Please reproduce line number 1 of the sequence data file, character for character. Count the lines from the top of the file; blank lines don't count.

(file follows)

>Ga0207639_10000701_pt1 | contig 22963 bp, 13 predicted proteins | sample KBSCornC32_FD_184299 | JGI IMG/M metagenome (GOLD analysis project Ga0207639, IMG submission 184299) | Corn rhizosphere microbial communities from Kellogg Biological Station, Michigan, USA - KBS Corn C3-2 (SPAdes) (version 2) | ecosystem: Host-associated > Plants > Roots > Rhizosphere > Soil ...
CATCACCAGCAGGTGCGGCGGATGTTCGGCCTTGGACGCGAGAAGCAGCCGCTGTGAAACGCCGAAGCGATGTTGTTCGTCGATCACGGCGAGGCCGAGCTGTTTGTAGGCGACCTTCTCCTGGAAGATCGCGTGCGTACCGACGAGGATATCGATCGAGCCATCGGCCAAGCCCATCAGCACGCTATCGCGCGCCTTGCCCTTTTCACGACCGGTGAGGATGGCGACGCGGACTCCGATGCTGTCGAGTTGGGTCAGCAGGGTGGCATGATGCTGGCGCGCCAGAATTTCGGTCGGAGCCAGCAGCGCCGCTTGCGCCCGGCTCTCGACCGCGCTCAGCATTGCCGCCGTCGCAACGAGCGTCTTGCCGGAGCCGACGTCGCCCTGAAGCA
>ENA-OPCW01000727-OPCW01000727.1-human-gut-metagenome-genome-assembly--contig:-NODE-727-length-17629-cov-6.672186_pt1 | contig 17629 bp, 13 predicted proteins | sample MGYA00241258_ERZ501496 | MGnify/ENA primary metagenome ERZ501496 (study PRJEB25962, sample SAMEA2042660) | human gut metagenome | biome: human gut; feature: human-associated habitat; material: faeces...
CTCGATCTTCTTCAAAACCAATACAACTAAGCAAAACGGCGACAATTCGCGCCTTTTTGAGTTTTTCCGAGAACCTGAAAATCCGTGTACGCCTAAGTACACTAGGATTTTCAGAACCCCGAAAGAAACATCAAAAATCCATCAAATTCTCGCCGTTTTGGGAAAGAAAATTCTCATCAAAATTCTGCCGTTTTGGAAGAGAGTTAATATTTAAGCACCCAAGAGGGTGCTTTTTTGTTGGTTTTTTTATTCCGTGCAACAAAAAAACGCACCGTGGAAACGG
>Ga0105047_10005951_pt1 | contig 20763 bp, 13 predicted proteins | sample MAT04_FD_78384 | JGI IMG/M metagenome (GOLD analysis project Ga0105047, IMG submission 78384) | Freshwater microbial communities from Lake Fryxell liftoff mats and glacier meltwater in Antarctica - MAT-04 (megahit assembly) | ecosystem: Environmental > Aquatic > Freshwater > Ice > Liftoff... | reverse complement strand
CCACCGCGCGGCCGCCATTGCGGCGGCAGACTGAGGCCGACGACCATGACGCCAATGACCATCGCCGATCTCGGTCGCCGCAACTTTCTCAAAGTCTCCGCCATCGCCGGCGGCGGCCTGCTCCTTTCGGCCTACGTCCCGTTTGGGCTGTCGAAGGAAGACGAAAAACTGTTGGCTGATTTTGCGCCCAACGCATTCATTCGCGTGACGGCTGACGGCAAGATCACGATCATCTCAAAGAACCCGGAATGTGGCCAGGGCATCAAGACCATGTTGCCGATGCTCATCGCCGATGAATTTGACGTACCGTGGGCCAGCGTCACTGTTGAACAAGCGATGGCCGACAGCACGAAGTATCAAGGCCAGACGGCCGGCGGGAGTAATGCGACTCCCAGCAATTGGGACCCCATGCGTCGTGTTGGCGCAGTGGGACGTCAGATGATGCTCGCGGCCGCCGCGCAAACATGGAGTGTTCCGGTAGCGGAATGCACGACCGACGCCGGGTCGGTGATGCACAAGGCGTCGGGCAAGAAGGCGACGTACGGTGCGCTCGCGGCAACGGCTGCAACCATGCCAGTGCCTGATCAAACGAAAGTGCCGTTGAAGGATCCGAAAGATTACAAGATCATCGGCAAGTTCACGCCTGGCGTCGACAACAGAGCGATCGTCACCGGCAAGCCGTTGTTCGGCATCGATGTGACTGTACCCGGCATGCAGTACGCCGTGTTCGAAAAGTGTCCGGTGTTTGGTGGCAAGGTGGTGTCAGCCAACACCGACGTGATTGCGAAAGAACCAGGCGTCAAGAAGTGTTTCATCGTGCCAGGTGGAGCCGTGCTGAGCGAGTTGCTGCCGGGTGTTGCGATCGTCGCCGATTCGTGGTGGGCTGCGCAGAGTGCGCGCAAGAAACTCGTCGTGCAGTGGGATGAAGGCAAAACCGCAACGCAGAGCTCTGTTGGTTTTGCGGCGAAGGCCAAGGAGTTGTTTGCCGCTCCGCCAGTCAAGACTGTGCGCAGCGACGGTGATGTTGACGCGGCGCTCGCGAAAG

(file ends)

>Ga0207639_10000701_pt1 | contig 22963 bp, 13 predicted proteins | sample KBSCornC32_FD_184299 | JGI IMG/M metagenome (GOLD analysis project Ga0207639, IMG submission 184299) | Corn rhizosphere microbial communities from Kellogg Biological Station, Michigan, USA - KBS Corn C3-2 (SPAdes) (version 2) | ecosystem: Host-associated > Plants > Roots > Rhizosphere > Soil ...